Director John Command’s production of “And the World Goes ’Round,” a revue of songs by composer John Kander (b. 1927) and lyricist Fred Ebb (1928-2004), opened Friday at the Jungle Theater in Minneapolis. We chatted with Command, 70, about his history with the composers and about what makes Kander and Ebb so special.

 

Q: What’s your history with Kander and Ebb?

A: I love the movie of “Cabaret.” It’s my favorite film. I remember sitting in the movie theater when it first came out lo those many years ago and just melting inside. The score, the story, the choreography — it’s all so gorgeous. It still inspires me. I’ve directed “Cabaret” and “Chicago” twice. I performed the Emcee in “Cabaret” in club shows in Vegas and L.A. It’s all a sweet swirl of history for me.

 

Q: Do you get the same heft in this revue as you would from one of the musicals?

A: A lot of people don’t care for revues — I get that. They go, “Where’s the plot?” For me, this is a celebration of great music. Kander and Ebb was one of the greatest songwriting teams we’ve ever had. The nice thing about a revue, too, is that it gives performers a chance to be themselves, to show their real humanity onstage. They’re not really their characters. They’re just interpreting the songs. So they can wear wedding rings and be themselves.

 

Q: Do you have a favorite Kander and Ebb musical?

A: Two: “Cabaret” and “Chicago.” I’ve always had a nice close spot for them because I saw both of them so early on, and they both made a great impression on me. I saw the original “Cabaret” back in the ’60s, and “Chicago” in the ’70s. I had friends in the cast, so I had really good seats. And I was just swept away.

I’m also crazy about the music in “Flora, the Red Menace,” which is heavy and dramatic. Really, I love Kander and Ebb through and through.

 

Q: What made this songwriting team so special?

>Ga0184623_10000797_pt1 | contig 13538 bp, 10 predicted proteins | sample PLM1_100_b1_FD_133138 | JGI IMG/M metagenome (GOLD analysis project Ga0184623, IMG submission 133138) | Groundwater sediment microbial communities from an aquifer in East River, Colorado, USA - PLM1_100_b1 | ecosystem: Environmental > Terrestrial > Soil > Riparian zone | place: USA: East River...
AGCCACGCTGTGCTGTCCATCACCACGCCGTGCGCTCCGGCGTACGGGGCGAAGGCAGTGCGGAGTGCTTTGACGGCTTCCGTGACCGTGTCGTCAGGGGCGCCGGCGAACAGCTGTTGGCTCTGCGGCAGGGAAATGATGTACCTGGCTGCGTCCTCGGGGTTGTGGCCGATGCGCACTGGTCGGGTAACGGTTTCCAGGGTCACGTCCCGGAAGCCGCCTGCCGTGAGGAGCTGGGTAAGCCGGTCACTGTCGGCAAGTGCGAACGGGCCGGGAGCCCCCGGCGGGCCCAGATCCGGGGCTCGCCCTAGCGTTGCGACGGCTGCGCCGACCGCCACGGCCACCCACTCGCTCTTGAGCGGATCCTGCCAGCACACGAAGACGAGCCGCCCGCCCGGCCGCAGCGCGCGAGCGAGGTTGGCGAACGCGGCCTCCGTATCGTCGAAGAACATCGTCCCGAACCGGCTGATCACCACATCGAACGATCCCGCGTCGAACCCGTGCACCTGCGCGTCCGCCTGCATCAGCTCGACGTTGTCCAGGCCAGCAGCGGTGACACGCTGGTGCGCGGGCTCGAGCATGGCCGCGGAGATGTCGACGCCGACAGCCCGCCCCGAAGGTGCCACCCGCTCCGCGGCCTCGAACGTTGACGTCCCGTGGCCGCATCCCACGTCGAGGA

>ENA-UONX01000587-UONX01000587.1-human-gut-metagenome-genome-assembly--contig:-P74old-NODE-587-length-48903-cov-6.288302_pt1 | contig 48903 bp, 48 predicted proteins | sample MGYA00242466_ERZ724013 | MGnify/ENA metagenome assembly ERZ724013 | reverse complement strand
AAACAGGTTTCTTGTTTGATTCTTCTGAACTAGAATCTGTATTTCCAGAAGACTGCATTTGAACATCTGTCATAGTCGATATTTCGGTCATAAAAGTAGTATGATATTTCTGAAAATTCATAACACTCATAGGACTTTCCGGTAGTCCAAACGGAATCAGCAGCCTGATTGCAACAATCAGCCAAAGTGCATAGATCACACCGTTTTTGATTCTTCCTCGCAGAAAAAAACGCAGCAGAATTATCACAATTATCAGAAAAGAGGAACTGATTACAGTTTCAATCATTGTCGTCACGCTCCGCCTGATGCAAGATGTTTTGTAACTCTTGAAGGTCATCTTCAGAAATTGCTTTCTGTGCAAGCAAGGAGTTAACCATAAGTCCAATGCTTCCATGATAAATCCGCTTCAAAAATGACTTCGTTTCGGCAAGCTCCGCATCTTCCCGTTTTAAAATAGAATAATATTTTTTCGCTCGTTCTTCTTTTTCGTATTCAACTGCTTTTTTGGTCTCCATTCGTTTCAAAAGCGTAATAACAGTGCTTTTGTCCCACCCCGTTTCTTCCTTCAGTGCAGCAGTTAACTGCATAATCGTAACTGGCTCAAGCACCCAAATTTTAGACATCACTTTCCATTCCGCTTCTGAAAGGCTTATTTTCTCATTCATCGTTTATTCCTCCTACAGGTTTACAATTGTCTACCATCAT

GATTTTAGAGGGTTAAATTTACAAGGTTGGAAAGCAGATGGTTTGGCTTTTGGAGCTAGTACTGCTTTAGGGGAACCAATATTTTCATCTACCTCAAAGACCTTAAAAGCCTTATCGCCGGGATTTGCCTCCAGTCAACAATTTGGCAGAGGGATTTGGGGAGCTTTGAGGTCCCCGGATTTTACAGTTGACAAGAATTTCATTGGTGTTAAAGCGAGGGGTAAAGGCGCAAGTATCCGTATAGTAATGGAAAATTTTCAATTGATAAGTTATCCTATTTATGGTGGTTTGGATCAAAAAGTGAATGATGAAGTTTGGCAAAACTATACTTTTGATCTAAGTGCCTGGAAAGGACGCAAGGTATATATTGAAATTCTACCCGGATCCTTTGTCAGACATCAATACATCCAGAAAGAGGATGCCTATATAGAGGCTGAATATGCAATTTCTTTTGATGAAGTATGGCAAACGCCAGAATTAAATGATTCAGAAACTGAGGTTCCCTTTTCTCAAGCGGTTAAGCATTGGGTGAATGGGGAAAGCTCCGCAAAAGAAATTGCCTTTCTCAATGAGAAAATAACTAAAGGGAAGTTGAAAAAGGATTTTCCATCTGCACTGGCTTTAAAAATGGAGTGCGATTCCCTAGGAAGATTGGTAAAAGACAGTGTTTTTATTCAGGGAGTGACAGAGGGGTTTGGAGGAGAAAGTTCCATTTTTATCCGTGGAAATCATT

A: They didn’t always agree on things, but they got along well. When someone like Sondheim collaborated with others, it could be tough going, especially if the collaborators had divergent ideas. Rodgers and Hammerstein disagreed a lot, and that is true for a lot of composer duos. But Kander and Ebb were very close and thought alike. That’s what Liza [Minnelli] told me. She made her Broadway debut in “Flora, the Red Menace” and was very close to them.

Q: That closeness showed in the songs?

A: Absolutely. Kander and Ebb were able to make shows out of weird, challenging ideas. “Chicago” is about a murderer, a sexy one, but at the end of the day, she’s a killer. “Cabaret” is about the world closing in on folks in Nazi Germany. They took on these heavy topics and the material turned out. Really, just about every song they write is like a one-act play. That’s what Liza likes to say, and she’s right. Their numbers track the play structure, with a beginning, middle and dramatic end. The audience is in for 26 plays, but luckily, we kept it kind of tidy. It’s going to be just over two hours.

 

Q: Who have you got in your cast?

A: Well, the incomparable Bradley Greenwald. And Jon Whittier, my husband, is in the show. So is Bill Gilness, who played Javert in “Les Miz” out at Bloomington Civic a few years ago, and Tiffany Seymour, who played Hope Gladwell in “Urinetown.”

We also have Therese Walth, who played Tracy Turnblad in “Hairspray” out at Chanhassen, Betti Battocletti and the delightful Emily Rose Skinner.

You can do it with five people, and it’s been done with as many as nine or 10. I try to divvy up the material and make all of them move. They’re not dancers naturally, but they’re looking pretty good. I try to evoke Fosse.